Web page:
• the Committee of Ministers to Member States Recommendation No. R (99) 4 on Principles concerning the Legal Protection of Incapable Adults (1999)[3]
  • the Convention on Human Rights and Biomedicine (1997)[4]
  • the International Covenant on Civil and Political Rights (1976)[5]
  • the World Medical Association Declaration of Helsinki (1964)[6]
  • the European Social Charter (1961, 1996)
  • The Nuremberg Code (1947)

These and other documents provide valuable guidance which inevitably influences reflection and subsequent action related to the recognition of and respect for people’s legal capacity. However, actual legislation as well as practices, attitudes and procedures within and between countries in Europe differ and are evolving at different paces and in different ways. These documents touch on ethical and legal issues but there are also considerable differences with regard to the objectives and attitudes of lawyers and philosophers. They may address the same issues and use the same terminology but sometimes mean different things and draw different conclusions. Van der Burg (2010, p.20) describes this as follows:

“A connected difference is that law is oriented towards a closure. Legal procedures are designed to reduce the complexity of the conflict, to restrict, neutralise, and end it. This focus on a peaceable closure is an attitude that many lawyers have internalised, whereas for ethicists it often seems the reverse. Philosophical discussions may continue endlessly, until one of the parties no longer bothers to respond, or has died.

The basic attitude of many philosophers seems to be to add new complexities, hypothetical cases, and relevant dimensions. In too simple words: after one has consulted a lawyer, the problem may seem simpler because the lawyer has focused on only a few relevant aspects; after a philosopher has been consulted, the problem will only seem more complex.”

The above differences are quite clear in discussions about ethical issues linked to legal capacity in the CRPD, which are quite central to this report. After this introduction, the report is divided into two sections. The first addresses some of the key concepts of relevance to the overall topic of legal capacity, with a focus on ethical issues of relevance to people with dementia.  The second reflects on some of the key areas where restrictions of legal capacity have an impact on the lives of people with dementia (e.g. guardianship, treatment and care, freedom of movement and participation in civil and political life).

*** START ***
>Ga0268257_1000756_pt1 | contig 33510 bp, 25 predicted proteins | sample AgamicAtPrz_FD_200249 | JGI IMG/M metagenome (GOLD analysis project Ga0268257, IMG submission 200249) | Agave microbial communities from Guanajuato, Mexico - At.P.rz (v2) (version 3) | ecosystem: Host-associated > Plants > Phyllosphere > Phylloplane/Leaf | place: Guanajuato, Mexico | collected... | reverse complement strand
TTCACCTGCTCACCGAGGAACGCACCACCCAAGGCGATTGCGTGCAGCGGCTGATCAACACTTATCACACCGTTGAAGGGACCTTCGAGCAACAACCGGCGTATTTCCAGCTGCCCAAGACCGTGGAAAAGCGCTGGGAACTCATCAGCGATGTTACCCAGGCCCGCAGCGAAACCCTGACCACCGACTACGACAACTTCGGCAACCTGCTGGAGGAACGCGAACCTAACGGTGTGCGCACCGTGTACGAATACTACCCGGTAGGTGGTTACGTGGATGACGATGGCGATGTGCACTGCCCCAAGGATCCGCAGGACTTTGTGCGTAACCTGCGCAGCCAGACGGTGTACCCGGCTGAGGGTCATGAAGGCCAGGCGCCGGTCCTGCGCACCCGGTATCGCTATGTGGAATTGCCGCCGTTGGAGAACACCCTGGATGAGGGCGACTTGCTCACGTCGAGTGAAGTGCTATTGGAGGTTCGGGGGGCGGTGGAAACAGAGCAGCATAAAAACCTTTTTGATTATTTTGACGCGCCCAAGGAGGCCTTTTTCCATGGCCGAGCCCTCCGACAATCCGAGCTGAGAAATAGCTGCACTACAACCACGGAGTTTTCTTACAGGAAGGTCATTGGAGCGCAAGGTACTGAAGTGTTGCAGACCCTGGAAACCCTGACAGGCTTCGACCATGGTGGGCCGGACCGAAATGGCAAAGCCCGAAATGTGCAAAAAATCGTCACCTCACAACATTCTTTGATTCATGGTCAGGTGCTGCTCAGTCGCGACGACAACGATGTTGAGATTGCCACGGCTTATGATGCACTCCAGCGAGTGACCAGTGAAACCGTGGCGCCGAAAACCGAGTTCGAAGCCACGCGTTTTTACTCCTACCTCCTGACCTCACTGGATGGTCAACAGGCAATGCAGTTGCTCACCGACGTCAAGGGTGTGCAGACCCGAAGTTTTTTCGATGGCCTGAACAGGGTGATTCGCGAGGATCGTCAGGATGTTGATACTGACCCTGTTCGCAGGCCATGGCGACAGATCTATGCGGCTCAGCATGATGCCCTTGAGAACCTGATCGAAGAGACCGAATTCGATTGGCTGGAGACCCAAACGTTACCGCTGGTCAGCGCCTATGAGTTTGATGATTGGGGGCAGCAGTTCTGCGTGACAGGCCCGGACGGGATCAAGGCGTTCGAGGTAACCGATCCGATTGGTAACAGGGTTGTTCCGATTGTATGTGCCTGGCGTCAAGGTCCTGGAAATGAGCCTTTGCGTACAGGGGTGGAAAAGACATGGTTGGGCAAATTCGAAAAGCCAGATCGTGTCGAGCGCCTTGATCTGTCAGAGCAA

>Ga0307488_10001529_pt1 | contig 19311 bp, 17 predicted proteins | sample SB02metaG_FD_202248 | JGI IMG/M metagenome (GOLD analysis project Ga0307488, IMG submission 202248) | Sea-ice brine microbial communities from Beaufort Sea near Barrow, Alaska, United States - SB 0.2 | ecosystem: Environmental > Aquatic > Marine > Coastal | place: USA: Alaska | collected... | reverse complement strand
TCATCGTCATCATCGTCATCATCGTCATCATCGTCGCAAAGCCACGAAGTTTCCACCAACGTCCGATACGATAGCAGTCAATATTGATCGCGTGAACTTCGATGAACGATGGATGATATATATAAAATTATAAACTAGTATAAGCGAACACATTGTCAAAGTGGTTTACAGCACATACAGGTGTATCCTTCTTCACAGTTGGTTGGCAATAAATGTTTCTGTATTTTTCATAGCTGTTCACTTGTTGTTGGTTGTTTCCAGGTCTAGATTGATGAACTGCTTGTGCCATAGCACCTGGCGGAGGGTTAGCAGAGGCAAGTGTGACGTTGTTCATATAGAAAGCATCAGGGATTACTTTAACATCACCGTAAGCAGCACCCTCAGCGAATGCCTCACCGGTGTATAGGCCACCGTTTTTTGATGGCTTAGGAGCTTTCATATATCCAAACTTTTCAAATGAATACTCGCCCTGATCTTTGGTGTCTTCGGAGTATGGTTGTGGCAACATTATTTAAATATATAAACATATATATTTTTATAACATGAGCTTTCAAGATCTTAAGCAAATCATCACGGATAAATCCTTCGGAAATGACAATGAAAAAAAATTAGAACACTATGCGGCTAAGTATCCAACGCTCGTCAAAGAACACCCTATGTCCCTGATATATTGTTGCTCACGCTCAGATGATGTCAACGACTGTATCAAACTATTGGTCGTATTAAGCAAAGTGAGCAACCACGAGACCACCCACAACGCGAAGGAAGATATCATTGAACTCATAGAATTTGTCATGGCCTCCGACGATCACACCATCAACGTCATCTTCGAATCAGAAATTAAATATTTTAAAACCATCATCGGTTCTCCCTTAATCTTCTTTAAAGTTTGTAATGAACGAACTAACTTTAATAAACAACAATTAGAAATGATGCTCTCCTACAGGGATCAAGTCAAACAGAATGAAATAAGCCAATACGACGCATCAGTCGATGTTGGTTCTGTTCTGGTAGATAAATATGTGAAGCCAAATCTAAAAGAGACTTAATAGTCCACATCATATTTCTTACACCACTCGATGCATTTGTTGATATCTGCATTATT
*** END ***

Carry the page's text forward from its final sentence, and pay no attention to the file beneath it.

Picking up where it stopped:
This report was drafted by the ethics working group, which was set up by Alzheimer Europe in 2020 to explore legal capacity and dementia, drawing on the expertise and experience of the different members of the group. Because of the COVID-19 pandemic, the group had to operate virtually but still managed to address a broad range of issues and perspectives, and arrive at a consensus on the different positions reflected in the document. A short bio and photo of each member of the ethics working group can be found in Appendix 1.

The aims of this document are:

  • to raise awareness about situations and practices surrounding legal capacity,
  • to highlight grey zones and controversial issues linked to these and in relation to human rights and ethics, and
  • to make recommendations to ensure that the rights and wellbeing of people with dementia are respected and promoted.

The main target audience of this report is health and social care professionals, lawyers and legal representatives (i.e. all those who may at some point may play a role in decisions related to the exercise and/or loss of legal capacity of people with dementia).

A shorter report, for a broader audience, has also been prepared and can be accessed here.









Last Updated: Tuesday 09 March 2021


  • Acknowledgements

    The report entitled “Legal capacity and decision making: The ethical implications of lack of legal capacity on the lives of people with dementia” received funding under an operating grant from the European Union’s Health Programme (2014–2020).
  • European Union